Thursday, December 6, 2012

Olley, olley, oxen free

The Bicycle Coalition of Greater Philadelphia has finally revealed the details of the Safe Streets bill they were negotiating just in time to have it summarily rushed through committee and city council to make sure there was the illusion of public discourse and approval.

There are some aspects of the bill that in small ways will provide protection for bicyclists; two existing laws have been amended. The first now allows cyclists to ride two abreast instead of single file and the second does not require cyclists to ride in a bicycle lane if one is available. While these may seem minor, almost petty changes it does protect the bicycling community from potential retaliatory ticketing by the police. Which a cyclist in New York City was subjected to when he asked a police officer to stop blocking a bicycle lane with his squad car.

It also raises the fines for cyclists who run red lights, stop signs, and riding on the sidewalk. Holds drivers responsible for dooring and most importantly parking in bicycle lanes. This will not resolve the problems of church parking on Spruce and Pine St. as this is a long standing deal with the city and it is not going to change.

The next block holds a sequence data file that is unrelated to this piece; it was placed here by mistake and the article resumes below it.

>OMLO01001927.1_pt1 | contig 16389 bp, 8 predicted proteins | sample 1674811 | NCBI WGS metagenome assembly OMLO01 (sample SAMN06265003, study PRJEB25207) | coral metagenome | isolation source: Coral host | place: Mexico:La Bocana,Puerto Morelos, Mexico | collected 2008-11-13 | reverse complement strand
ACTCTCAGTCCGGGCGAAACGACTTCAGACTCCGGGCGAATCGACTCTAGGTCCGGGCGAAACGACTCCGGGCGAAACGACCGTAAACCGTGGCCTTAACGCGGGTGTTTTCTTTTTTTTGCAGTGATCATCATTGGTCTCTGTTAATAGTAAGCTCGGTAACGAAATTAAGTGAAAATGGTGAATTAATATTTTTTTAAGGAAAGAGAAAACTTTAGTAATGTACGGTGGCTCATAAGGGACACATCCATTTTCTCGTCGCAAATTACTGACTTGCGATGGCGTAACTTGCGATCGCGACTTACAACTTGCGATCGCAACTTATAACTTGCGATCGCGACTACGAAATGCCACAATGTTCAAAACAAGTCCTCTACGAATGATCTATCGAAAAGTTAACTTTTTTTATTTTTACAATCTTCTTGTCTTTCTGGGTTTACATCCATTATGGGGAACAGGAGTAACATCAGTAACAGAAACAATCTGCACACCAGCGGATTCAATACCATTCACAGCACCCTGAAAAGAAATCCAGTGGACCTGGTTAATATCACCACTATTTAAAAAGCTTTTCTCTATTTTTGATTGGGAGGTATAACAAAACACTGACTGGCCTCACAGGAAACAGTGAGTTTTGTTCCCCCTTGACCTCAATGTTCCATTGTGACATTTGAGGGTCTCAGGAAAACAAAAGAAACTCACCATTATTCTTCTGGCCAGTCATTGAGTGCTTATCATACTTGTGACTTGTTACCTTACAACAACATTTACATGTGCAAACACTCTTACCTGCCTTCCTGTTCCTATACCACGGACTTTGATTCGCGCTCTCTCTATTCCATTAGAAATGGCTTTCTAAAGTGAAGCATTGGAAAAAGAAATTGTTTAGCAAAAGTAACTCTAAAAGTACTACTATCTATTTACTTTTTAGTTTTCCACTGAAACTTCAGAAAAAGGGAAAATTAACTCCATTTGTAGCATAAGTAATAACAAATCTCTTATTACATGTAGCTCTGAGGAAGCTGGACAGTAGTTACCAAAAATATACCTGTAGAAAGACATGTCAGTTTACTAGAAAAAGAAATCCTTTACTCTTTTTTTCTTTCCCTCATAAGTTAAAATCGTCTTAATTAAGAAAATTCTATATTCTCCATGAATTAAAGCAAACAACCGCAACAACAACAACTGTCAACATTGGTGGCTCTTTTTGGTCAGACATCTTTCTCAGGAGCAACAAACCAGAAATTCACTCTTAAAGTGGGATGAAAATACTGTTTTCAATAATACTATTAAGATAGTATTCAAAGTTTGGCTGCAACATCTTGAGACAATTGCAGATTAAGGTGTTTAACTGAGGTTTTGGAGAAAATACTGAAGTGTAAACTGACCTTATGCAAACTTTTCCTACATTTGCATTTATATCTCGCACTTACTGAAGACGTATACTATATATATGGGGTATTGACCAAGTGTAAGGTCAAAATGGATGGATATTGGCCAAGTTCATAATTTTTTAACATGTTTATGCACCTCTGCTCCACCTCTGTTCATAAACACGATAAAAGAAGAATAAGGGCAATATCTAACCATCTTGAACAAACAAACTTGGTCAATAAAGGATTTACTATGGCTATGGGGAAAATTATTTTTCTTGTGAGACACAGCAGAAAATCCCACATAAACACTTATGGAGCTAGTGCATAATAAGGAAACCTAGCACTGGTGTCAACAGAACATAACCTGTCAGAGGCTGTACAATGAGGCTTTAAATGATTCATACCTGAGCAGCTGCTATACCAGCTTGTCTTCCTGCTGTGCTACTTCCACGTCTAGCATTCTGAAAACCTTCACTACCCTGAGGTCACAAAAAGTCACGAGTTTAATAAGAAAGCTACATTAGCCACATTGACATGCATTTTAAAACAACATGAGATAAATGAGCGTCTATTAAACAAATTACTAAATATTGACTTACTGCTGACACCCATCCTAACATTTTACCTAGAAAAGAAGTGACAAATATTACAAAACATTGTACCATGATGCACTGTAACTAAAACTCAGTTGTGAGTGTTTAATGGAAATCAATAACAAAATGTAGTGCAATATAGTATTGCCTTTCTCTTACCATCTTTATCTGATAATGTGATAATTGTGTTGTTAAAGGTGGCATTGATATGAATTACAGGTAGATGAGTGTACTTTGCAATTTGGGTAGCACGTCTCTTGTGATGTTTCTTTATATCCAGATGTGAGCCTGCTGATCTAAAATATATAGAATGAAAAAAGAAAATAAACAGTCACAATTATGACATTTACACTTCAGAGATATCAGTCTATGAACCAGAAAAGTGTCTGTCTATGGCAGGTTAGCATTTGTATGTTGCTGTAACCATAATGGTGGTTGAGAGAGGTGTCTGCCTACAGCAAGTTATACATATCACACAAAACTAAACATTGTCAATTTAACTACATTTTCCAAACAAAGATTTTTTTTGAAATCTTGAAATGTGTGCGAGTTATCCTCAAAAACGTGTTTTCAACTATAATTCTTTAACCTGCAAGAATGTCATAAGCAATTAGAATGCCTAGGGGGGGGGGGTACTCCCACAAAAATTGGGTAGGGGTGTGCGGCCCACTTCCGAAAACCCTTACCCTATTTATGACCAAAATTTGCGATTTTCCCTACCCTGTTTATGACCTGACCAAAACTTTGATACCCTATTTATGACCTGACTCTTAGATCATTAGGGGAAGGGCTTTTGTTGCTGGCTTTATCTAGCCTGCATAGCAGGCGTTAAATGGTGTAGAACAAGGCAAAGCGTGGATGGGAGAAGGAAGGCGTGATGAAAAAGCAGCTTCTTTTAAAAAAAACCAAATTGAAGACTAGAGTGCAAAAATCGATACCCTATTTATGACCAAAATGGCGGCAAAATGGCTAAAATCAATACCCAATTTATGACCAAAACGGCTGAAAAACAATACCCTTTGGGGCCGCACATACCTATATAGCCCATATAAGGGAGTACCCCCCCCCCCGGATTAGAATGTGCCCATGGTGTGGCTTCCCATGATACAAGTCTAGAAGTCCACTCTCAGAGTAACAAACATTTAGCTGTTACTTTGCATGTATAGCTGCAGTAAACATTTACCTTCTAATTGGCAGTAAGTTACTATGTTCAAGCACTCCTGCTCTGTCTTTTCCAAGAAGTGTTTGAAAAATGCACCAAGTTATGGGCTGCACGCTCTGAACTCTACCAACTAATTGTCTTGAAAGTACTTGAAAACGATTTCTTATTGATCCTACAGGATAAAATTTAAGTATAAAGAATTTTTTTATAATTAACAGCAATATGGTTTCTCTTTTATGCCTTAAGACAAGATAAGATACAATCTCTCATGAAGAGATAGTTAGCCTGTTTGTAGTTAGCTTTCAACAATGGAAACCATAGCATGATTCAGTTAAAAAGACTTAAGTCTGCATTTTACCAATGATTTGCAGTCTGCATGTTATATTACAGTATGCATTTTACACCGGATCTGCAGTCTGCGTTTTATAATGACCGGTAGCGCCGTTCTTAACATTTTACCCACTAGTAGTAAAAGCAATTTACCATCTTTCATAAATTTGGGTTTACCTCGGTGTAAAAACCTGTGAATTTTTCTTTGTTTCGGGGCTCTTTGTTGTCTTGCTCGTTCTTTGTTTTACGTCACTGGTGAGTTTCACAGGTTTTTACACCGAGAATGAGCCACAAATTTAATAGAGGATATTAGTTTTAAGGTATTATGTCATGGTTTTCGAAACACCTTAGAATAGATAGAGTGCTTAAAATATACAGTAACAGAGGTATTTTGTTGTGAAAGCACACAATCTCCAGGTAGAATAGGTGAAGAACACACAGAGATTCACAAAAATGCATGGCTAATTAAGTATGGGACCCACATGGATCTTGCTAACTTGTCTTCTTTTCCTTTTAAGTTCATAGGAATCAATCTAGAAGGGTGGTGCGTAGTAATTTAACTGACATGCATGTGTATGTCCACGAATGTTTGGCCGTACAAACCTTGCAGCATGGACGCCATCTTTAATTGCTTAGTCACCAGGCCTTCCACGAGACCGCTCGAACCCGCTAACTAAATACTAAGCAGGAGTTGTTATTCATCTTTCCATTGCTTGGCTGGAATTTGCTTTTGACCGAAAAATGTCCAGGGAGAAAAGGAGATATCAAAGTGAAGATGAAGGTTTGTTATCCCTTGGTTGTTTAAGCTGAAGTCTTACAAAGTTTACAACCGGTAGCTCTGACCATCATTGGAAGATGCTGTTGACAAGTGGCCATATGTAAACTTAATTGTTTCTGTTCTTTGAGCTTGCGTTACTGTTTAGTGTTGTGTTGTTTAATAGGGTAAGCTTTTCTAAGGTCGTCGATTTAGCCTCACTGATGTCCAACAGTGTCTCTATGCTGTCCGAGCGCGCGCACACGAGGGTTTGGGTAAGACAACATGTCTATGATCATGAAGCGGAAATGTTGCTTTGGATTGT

Councilman Mark Squilla has made statements that lead me to wonder if this bill is the tip of the iceberg. That may lead to more restrictive actions to come, since he has described it as “a good start”. He has concerns that “the bill doesn't specifically address enforcement, a bone of contention” The problem is that you can not mandate the Philadelphia Police Department enforce these new traffic laws any more than any other.

While this bill does address some of the long standing issues regarding bicycle infrastructure in Philadelphia it has come at great cost. The Philadelphia City Council passed a bill this spring that gives them the final decision about bicycle lane placement. Leaving infrastructure in the hands of a group of people whose decisions will be swayed by populist opinion instead of experienced professionals like traffic engineers. The Bicycle Coalition of Greater Philadelphia signed off on that bill as “A Bill We Could Live With”. Lets hope that this doesn’t become something that comes back to haunt us.

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